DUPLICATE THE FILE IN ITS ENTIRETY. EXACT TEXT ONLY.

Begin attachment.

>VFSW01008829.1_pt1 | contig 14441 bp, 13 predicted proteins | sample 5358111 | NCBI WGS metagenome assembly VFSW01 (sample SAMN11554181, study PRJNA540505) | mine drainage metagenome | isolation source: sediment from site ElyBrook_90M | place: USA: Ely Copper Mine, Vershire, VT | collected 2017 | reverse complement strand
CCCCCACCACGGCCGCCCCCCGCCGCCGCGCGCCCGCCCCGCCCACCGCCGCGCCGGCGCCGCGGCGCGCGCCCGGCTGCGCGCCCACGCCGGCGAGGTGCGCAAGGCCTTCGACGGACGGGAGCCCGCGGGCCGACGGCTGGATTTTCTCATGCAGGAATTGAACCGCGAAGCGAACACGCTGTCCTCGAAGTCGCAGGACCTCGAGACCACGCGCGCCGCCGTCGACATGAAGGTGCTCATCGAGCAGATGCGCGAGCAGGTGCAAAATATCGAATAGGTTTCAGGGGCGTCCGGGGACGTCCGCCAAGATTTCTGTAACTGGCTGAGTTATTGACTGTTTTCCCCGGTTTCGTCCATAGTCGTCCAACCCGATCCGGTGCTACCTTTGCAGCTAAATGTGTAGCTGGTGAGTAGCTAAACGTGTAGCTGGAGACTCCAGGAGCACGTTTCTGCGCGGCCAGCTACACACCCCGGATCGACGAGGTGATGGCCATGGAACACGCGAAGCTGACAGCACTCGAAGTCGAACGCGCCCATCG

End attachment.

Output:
>VFSW01008829.1_pt1 | contig 14441 bp, 13 predicted proteins | sample 5358111 | NCBI WGS metagenome assembly VFSW01 (sample SAMN11554181, study PRJNA540505) | mine drainage metagenome | isolation source: sediment from site ElyBrook_90M | place: USA: Ely Copper Mine, Vershire, VT | collected 2017 | reverse complement strand
CCCCCACCACGGCCGCCCCCCGCCGCCGCGCGCCCGCCCCGCCCACCGCCGCGCCGGCGCCGCGGCGCGCGCCCGGCTGCGCGCCCACGCCGGCGAGGTGCGCAAGGCCTTCGACGGACGGGAGCCCGCGGGCCGACGGCTGGATTTTCTCATGCAGGAATTGAACCGCGAAGCGAACACGCTGTCCTCGAAGTCGCAGGACCTCGAGACCACGCGCGCCGCCGTCGACATGAAGGTGCTCATCGAGCAGATGCGCGAGCAGGTGCAAAATATCGAATAGGTTTCAGGGGCGTCCGGGGACGTCCGCCAAGATTTCTGTAACTGGCTGAGTTATTGACTGTTTTCCCCGGTTTCGTCCATAGTCGTCCAACCCGATCCGGTGCTACCTTTGCAGCTAAATGTGTAGCTGGTGAGTAGCTAAACGTGTAGCTGGAGACTCCAGGAGCACGTTTCTGCGCGGCCAGCTACACACCCCGGATCGACGAGGTGATGGCCATGGAACACGCGAAGCTGACAGCACTCGAAGTCGAACGCGCCCATCG